Yesterday was an eye opening day. I glimpsed a new take on a problem that the social housing sector has been tackling for the past two years. The problem was around encouraging residents to down size in order to avoid The Bedroom Tax, and ultimately reduce the chance of falling into rent arrears. The sub-set of the problem is often referred to as rising resident expectations within the sector (RRE).
It’s widely known that the bedroom tax financially penalises people for under-occupying a social property. The amount of housing benefit that the claimant is eligible for is cut at source by a variable % dependent on the scenario. This is specifically designed as a push factor. It pushes people into looking for a smaller property in order to have their rent fully covered by housing benefit.
The problem is that this isn’t the only factor at play. Residents have often spent years in their previous residence. It’s more than a home by name, it’s their home in their heart. It’s often been decorated to their taste and their standard at their expense. They may have saved for a long time to put their touch upon the property. To say they shouldn’t have done this as it was never their property, and those that did should have known that their investment was at risk is to deny what is human about making a home. These people have built nests in the same way that owner occupiers feather theirs.
Yesterday, when speaking with housing officers and scheme managers we discussed the thoughts of residents being shown potential properties that they could move into in order to downsize. I learnt that the tenants often refer to the standard of the property they are viewing. They are adults – they can appreciate by the nature of the situation that it’s likely to be a smaller property, but what many find challenging is that they’ll have to give up a unit that they have poured love into in exchange for one that may require a lot of superficial work.
I can appreciate this, as a financial modeller by trade, I can imagine myself thinking that bedroom tax may cost me £x per month, but to make the new unit my home, I’d also need to spend £Y per month over the next year. I may not have £Y per month which would result in me living in a place I don’t feel comfortable with. Weather this is ethically correct is not what I’m trying to make a stand for, I’m trying to highlight what happens at a human level.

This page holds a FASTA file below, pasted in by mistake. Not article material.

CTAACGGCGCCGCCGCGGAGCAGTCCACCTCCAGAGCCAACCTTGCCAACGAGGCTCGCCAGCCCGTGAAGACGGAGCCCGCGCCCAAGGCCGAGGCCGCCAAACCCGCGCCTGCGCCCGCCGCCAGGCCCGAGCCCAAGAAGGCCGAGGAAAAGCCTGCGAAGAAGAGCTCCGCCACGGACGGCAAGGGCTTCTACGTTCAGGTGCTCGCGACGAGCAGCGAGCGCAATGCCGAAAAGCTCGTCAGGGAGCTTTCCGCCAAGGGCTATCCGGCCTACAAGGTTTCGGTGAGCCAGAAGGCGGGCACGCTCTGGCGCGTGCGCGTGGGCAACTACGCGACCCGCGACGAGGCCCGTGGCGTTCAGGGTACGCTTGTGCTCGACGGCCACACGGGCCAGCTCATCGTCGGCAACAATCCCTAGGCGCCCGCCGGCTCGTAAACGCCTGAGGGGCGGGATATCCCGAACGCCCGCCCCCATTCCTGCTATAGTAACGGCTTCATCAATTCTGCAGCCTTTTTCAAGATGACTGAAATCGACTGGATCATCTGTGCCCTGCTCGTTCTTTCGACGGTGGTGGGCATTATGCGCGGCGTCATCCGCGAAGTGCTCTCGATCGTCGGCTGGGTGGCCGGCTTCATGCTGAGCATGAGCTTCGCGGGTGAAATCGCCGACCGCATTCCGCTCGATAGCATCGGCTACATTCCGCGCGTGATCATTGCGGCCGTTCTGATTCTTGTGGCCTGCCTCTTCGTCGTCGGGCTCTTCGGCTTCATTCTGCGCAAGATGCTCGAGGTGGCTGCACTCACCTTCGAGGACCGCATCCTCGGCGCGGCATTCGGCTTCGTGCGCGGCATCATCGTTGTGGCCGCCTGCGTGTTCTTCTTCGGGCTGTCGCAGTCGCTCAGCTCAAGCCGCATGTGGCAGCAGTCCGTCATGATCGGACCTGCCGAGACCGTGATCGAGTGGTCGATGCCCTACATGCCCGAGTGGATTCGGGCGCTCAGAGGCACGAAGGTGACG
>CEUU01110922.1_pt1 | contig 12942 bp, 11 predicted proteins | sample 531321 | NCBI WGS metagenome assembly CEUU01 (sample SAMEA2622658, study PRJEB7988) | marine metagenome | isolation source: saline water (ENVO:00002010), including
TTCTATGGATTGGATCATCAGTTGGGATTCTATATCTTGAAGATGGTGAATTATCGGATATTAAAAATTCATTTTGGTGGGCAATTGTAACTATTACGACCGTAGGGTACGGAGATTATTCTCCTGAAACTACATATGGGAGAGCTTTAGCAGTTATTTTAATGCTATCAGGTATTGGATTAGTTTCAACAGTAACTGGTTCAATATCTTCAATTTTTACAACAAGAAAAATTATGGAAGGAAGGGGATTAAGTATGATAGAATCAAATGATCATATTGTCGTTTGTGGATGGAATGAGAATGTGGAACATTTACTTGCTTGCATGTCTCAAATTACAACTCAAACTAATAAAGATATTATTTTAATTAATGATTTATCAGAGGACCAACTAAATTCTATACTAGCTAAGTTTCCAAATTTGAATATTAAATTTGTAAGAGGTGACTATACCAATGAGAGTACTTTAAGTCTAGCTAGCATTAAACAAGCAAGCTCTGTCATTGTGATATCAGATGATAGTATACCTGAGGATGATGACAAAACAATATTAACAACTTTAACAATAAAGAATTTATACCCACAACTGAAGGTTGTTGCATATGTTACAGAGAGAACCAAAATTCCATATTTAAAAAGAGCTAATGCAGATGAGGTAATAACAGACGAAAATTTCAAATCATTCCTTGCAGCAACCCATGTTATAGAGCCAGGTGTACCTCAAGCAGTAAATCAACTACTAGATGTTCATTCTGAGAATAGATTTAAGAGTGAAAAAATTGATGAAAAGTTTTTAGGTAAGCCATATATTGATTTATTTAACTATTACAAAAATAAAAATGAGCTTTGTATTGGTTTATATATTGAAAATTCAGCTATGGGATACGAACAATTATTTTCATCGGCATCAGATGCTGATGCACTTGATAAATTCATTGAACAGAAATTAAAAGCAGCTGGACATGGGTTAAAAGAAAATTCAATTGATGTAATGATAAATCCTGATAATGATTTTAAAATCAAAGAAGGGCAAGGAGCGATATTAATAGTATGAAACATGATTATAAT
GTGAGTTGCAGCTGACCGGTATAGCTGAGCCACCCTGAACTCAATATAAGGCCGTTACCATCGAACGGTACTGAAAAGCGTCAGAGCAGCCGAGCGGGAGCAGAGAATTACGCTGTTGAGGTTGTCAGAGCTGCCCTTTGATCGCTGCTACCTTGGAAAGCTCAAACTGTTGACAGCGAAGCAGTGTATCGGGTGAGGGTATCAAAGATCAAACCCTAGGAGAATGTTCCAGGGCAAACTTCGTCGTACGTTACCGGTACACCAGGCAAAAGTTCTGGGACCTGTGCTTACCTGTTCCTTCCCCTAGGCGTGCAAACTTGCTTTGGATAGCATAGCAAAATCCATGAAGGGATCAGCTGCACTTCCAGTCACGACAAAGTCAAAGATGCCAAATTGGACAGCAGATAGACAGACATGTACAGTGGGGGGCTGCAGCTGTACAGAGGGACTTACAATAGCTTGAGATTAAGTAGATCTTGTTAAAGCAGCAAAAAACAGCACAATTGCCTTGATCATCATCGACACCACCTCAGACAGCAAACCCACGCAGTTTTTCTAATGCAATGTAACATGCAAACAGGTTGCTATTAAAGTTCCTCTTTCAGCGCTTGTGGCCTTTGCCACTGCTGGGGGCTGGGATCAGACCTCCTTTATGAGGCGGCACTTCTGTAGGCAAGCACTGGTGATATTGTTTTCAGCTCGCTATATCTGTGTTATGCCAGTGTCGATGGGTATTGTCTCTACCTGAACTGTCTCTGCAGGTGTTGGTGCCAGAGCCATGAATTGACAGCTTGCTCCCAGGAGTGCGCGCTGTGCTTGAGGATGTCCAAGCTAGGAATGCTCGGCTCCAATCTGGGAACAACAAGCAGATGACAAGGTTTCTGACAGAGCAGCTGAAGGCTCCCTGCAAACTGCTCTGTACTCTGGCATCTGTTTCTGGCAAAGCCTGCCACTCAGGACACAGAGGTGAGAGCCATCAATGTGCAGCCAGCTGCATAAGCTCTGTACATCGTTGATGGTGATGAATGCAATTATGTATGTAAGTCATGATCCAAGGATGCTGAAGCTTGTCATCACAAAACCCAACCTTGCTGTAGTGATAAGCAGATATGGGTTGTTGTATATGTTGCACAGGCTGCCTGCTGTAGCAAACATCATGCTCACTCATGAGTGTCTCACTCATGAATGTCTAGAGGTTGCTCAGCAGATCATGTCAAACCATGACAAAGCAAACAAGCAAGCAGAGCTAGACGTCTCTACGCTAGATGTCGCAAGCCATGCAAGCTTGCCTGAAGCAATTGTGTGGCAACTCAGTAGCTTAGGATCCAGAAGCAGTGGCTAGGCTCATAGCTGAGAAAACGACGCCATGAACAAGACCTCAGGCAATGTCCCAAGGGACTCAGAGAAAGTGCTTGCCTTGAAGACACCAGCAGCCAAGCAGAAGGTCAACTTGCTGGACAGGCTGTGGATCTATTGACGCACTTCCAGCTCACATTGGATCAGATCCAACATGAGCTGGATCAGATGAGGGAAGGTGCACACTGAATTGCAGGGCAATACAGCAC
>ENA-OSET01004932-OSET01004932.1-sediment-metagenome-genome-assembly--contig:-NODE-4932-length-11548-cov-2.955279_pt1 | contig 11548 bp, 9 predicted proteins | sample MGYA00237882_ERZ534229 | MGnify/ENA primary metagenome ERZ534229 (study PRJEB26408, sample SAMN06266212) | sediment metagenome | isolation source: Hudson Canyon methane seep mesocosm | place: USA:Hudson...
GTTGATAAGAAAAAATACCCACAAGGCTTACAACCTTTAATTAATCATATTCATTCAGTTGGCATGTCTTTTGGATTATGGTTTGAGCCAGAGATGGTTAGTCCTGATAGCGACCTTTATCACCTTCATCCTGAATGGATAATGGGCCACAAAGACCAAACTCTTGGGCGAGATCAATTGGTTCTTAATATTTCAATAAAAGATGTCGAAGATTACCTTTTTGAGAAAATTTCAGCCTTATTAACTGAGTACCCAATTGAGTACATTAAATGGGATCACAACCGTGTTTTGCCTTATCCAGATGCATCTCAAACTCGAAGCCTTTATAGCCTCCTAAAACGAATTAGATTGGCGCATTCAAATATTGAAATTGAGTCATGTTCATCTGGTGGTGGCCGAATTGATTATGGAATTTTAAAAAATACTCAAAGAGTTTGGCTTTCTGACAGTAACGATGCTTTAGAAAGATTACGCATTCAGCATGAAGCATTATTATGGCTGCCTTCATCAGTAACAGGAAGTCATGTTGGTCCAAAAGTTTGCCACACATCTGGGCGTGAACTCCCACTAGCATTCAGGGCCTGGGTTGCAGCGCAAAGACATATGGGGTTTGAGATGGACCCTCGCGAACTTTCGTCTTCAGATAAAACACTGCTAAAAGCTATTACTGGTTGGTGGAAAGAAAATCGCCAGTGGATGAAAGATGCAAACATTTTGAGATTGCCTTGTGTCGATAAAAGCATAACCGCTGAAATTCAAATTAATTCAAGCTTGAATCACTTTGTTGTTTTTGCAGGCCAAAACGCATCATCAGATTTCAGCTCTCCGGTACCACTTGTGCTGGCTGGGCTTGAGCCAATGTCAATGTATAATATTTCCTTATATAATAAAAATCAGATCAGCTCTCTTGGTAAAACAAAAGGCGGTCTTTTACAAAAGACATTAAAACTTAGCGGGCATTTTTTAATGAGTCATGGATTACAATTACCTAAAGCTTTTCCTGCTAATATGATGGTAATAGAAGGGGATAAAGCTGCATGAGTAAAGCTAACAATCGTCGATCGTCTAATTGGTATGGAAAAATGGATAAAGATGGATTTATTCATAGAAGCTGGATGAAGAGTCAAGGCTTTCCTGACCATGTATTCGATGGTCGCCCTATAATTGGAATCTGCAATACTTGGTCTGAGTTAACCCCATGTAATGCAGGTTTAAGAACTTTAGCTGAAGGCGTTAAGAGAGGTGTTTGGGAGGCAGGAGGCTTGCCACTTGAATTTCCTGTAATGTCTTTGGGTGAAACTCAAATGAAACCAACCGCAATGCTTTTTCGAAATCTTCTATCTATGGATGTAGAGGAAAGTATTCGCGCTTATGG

The innovative, if not unilateral solution housing officers have come up with is to have two un-official lists. The first list contains newly refurbished homes and these should be shown to downsizers as a priority, in an attempt to alleviate their concerns about having to invest in order to make the place look nice. The 2nd list contains units that the housing officers described as “scruffier”. The phrase, “don’t waste your best units on the homeless” was banded about a few times and I understand their logic. Housing officers clearly appreciate the differing expectations of their clients / residents.
Going back to my routes as a financial modeller, I approach the problem from a cause and effect stance. Either the penalty of a bedroom tax has to be increased to a level where the push factors out ways the stay-put factors or there needs to be another pull factor introduced. This pull factor may take the form of decorating funds / vouchers. I’d need to understand the sums involved and discuss the ethical principles – but we shouldn’t avoid what is a difficult subject. Housing officers aren’t avoiding the difficult subject they are attempting to tackle it and so should government and executive management.
To conclude, I don’t know if this is right. I haven’t truly had time for this to sink in, but it is a great example of the complexity of housing policy and the increasing prevalence of expectation management within social housing. This should not be a taboo subject and it needs to be discussed.